SUPPORT for a tourist tax is growing, council chiefs claimed today as Airbnb and Virgin Hotels both said they were happy to operate such a levy.
Council leader Adam McVey said: “We have had significant engagement with the industry on the detail about how it would be levied. I’m finding quite a lot of support within the industry based in Edinburgh for it.”
Short-term accommodation site Airbnb said it already had agreements with more than 400 governments and local authorities around the world to collect and remit tourist tax.
“Hosts using Airbnb want to pay their fair share of tax and we want to help. So far we’ve collected and remitted over $700 million in cities around the world and should Edinburgh wish to introduce a tourist tax, we’ll gladly support that.”
Virgin founder Sir Richard Branson was sceptical about a tourist tax when he visited Edinburgh earlier this year, suggesting it could drive visitors to go to Glasgow instead.
But in a message to the council, Virgin Hotels chief executive Raul Leal set out the company’s official stance: “Virgin Hotels is an international brand and we are well used to local tax arrangements and in Chicago we operate perfectly well with a local accommodation tax.
“If Edinburgh chooses to adopt this model we see no difficulties in operating in such an environment. Edinburgh is a vibrant and international city, and we want to be a strong partner in helping improve tourism for Edinburgh and Scotland.”
Cllr McVey said there were other hotels also in favour. “I’m sure as we move forward those hotels will want to come forward and express their view.”
Before it can introduce the new levy, the council needs to persuade the Scottish Government to give it the relevant powers and Cllr McVey was publicly slapped down by fellow SNP politician, the Culture Secretary Fiona Hyslop, when he tweeted about the issue recently.
But he said: “I’ve had very constructive engagement directly with the government on it. Their position has not changed – they legitimately are saying they have no plans to implement a Transient Visitor Levy. We are making what will be a robust and professional approach to the government showing that the economics stack up, it is not going to adversely affect Edinburgh’s tourist offer, and that we can use that money to support our growing tourist economy.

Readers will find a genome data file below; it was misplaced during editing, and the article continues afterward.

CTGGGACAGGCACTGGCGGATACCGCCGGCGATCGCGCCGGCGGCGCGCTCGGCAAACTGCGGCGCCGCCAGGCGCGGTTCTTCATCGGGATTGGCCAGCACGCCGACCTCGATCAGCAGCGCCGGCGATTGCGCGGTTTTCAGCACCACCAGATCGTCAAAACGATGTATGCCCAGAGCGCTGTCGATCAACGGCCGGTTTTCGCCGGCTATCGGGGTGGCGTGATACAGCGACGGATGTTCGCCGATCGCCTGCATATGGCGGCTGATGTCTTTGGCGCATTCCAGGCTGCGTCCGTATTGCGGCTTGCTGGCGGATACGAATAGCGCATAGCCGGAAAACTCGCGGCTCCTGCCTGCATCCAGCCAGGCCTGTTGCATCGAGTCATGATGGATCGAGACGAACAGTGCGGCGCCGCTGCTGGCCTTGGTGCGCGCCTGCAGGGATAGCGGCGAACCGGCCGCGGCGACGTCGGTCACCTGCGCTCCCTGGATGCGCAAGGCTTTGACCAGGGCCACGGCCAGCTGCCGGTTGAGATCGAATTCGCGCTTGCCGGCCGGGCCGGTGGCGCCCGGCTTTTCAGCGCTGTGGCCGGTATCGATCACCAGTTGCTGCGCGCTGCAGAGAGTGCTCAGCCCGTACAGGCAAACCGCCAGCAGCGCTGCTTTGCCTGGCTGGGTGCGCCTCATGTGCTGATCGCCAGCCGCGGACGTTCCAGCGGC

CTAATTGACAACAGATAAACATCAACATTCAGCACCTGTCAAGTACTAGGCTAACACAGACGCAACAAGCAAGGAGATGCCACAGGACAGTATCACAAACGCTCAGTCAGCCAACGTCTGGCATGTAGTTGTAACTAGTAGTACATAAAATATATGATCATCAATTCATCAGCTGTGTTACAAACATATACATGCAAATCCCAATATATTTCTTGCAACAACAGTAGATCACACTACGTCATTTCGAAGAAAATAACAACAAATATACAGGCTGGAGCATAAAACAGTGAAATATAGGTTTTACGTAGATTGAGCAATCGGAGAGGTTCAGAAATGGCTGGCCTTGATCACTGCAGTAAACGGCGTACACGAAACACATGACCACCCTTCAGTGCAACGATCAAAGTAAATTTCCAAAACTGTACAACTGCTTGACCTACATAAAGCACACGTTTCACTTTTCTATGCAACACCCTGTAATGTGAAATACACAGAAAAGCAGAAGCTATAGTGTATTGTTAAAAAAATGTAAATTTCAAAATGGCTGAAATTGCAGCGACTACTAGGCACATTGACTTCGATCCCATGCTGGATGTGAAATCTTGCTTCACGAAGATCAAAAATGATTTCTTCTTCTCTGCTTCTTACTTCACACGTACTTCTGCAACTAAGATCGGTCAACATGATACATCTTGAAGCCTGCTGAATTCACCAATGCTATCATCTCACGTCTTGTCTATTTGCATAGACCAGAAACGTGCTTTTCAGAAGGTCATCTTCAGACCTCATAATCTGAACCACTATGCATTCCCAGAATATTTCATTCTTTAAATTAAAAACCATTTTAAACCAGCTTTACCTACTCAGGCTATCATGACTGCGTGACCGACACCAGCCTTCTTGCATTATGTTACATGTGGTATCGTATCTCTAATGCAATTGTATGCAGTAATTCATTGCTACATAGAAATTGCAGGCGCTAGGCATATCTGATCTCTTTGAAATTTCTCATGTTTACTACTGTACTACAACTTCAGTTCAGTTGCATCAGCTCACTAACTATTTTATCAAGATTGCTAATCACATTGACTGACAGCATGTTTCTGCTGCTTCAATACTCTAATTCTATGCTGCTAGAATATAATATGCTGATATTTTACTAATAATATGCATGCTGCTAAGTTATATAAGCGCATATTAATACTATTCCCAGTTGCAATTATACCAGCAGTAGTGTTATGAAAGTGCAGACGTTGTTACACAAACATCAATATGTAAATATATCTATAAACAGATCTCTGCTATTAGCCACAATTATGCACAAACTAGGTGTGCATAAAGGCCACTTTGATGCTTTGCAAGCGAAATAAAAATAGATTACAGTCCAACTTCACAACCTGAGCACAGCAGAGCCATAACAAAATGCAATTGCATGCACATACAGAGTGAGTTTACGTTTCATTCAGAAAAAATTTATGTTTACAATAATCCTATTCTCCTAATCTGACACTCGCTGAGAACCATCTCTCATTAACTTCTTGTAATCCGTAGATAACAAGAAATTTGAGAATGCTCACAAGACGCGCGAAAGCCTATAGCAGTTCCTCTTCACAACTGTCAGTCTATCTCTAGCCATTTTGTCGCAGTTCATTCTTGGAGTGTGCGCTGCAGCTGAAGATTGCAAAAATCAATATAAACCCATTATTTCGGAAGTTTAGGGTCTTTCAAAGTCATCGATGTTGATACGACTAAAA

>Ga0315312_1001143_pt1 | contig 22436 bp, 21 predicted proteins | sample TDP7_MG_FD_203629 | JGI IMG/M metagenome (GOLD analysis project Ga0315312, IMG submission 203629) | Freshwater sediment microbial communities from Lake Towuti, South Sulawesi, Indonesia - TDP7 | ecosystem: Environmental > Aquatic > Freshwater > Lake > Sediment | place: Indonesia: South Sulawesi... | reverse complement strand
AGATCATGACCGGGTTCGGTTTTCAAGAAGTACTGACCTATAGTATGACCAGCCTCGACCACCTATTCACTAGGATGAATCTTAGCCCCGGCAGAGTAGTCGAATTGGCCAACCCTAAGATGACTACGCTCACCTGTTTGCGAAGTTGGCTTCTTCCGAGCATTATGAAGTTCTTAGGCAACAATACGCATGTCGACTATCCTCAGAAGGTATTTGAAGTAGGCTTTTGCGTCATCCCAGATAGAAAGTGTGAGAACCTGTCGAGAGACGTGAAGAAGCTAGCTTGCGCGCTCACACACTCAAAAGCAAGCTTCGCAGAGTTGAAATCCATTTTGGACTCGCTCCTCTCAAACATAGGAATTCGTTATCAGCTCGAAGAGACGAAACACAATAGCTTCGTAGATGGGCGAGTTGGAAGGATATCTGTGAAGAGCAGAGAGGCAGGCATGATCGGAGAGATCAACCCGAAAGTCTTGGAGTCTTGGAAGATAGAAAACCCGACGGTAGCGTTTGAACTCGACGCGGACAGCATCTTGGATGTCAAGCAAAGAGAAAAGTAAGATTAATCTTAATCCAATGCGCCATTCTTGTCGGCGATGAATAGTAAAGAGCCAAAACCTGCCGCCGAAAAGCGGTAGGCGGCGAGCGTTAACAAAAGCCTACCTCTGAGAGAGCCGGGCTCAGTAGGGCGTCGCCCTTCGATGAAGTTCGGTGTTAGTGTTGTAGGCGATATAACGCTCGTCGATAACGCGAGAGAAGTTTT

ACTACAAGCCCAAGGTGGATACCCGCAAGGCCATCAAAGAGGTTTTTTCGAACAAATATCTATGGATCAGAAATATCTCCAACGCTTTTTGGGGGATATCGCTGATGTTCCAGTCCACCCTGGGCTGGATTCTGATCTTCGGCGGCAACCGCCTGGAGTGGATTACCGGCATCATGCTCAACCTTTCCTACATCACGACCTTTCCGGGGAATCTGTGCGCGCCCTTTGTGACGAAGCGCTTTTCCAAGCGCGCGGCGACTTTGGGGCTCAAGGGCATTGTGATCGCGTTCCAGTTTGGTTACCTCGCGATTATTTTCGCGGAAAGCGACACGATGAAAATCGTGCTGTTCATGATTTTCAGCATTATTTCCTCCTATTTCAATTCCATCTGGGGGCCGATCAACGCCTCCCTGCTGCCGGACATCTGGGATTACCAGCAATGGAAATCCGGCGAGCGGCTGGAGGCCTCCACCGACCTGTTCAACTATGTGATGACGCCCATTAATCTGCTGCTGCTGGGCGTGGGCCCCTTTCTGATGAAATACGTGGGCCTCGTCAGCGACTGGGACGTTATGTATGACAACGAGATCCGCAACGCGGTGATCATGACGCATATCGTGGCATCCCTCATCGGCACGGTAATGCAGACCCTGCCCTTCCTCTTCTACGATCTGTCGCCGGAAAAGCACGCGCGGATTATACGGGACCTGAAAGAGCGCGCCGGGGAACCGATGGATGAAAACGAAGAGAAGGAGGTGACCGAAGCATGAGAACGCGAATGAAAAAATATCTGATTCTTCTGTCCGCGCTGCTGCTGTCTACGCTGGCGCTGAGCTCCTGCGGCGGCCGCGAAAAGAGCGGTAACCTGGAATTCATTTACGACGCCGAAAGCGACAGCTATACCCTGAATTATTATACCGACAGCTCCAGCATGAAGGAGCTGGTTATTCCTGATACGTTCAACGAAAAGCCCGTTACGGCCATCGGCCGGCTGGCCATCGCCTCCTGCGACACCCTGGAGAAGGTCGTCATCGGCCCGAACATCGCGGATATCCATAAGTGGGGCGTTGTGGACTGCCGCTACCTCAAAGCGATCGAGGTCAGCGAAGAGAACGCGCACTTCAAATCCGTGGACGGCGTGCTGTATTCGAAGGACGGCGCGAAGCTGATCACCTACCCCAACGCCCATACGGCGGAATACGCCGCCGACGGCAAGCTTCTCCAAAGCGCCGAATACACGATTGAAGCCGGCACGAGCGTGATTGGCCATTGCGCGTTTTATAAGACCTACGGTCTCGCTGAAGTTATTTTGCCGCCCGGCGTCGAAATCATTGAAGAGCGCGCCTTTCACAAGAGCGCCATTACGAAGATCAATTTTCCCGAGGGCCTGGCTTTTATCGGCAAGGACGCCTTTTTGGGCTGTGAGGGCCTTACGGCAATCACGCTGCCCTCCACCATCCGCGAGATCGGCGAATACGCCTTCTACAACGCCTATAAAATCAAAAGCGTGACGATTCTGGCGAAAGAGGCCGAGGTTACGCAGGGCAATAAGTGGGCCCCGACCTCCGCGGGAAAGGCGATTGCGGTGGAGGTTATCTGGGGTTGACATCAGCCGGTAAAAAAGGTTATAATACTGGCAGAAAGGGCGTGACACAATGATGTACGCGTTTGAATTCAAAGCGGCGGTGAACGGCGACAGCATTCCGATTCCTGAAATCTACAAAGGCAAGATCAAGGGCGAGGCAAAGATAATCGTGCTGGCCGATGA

“It will also highlight the support within the industry, the support in the population of Edinburgh, which I think is overwhelming, and the near political consensus in local government, which I think is going to carry a great deal of weight.”
Cllr McVey said the tourist tax was fundamentally a matter of fairness. “It is entirely fair to expect tourists to contribute to the city maintenance, to cultural and tourist investments, and to marketing the city so that it remains globally attractive.”
The council has not yet spelled out exactly how the money raised would be used.
Cllr McVey said: “It won’t be used for things that are left field. It will be used for very specific elements of the city. I think supporting infrastructure is definitely something that will feature and also managing demands on the city particularly during the peak times like the festivals and Hogmanay.”
He said it was “unlikely” any of the money raised would go towards road repairs.
“What is absolutely crucial is that on an annualised basis we have a mechanism to make sure the council is deciding what the money is spent on with the right level of engagement with key stakeholders including the industry themselves into what those priorities should be.
“Everyone has said it should not just go into the council coffers and disappear.”
And Cllr McVey dismissed fears that if a tax is introduced the city might not benefit from it because central funding would be reduced to take account of the extra income.
“I’m not concerned about that,” he said. “Edinburgh already has a number of income streams which are not part of the funding formula so I would not expect it to be part of that formula. I would expect it to be totally in addition.”